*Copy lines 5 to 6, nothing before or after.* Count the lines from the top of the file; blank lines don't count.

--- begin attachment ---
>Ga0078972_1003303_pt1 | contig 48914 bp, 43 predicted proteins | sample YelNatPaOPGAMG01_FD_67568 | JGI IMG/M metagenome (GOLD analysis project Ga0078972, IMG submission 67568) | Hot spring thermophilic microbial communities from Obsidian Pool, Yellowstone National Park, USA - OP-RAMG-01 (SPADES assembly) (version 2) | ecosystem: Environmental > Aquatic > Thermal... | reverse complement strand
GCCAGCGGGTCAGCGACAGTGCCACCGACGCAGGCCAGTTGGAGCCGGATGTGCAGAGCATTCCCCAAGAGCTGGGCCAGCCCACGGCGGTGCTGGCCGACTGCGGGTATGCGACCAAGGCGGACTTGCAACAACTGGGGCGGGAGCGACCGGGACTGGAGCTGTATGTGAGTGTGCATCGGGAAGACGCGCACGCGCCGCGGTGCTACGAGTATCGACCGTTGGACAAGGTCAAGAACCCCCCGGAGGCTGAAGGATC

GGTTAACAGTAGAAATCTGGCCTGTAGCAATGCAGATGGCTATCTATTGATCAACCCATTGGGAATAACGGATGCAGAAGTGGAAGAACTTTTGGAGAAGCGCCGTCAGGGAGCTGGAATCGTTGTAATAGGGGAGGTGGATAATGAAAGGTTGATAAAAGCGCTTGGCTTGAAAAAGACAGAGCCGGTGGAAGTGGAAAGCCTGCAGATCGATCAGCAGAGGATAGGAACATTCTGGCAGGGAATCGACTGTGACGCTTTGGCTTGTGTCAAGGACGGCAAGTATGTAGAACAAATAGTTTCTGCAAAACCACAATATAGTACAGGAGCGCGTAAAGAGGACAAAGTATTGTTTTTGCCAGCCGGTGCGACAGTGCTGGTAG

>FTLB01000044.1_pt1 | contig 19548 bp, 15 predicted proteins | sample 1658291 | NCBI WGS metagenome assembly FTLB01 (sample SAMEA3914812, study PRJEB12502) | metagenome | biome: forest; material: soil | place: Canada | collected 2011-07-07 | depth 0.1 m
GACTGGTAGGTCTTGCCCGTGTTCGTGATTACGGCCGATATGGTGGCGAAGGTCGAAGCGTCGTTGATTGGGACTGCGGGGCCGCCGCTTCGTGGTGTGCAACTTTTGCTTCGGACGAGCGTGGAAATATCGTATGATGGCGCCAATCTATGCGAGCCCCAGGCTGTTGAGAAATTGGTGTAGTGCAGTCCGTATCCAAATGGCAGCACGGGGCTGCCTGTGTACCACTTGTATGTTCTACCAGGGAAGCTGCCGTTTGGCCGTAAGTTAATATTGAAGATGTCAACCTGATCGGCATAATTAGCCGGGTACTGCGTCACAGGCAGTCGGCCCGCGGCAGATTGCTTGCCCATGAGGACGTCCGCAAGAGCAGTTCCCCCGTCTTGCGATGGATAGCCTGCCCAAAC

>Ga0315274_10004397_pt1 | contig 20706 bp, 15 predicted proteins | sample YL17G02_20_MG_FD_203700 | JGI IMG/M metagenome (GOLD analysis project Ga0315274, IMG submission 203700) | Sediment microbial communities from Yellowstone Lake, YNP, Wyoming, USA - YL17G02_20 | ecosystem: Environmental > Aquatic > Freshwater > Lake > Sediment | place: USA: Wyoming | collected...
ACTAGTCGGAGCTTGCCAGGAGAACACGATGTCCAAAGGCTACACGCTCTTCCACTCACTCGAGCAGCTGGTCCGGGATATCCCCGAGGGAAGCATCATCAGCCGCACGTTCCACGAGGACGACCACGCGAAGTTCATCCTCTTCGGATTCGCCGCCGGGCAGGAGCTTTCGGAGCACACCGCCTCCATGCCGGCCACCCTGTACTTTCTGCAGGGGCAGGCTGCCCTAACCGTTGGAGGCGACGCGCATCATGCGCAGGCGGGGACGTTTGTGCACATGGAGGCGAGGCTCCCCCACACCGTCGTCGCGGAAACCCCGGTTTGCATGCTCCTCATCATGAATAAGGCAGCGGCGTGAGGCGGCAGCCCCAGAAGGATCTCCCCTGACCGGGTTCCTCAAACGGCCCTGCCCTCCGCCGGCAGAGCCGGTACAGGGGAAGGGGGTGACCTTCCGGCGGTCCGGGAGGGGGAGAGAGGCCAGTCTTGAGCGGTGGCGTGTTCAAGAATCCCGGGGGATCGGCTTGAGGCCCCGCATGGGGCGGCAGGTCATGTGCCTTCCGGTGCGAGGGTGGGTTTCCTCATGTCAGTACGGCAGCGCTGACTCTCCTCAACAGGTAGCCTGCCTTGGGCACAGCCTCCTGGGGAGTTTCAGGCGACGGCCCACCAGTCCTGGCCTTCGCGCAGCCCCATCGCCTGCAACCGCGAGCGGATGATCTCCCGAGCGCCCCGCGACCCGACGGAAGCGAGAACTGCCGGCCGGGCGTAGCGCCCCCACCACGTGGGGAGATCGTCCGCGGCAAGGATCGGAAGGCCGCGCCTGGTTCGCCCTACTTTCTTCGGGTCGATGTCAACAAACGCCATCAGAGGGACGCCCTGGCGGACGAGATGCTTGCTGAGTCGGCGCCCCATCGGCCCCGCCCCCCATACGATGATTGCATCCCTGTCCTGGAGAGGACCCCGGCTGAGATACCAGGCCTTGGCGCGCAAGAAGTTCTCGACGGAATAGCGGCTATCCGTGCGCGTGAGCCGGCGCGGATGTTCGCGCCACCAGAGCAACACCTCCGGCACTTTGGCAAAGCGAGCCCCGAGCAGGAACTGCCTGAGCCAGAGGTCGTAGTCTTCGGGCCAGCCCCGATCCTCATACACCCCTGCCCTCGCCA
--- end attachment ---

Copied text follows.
GACTGGTAGGTCTTGCCCGTGTTCGTGATTACGGCCGATATGGTGGCGAAGGTCGAAGCGTCGTTGATTGGGACTGCGGGGCCGCCGCTTCGTGGTGTGCAACTTTTGCTTCGGACGAGCGTGGAAATATCGTATGATGGCGCCAATCTATGCGAGCCCCAGGCTGTTGAGAAATTGGTGTAGTGCAGTCCGTATCCAAATGGCAGCACGGGGCTGCCTGTGTACCACTTGTATGTTCTACCAGGGAAGCTGCCGTTTGGCCGTAAGTTAATATTGAAGATGTCAACCTGATCGGCATAATTAGCCGGGTACTGCGTCACAGGCAGTCGGCCCGCGGCAGATTGCTTGCCCATGAGGACGTCCGCAAGAGCAGTTCCCCCGTCTTGCGATGGATAGCCTGCCCAAAC

>Ga0315274_10004397_pt1 | contig 20706 bp, 15 predicted proteins | sample YL17G02_20_MG_FD_203700 | JGI IMG/M metagenome (GOLD analysis project Ga0315274, IMG submission 203700) | Sediment microbial communities from Yellowstone Lake, YNP, Wyoming, USA - YL17G02_20 | ecosystem: Environmental > Aquatic > Freshwater > Lake > Sediment | place: USA: Wyoming | collected...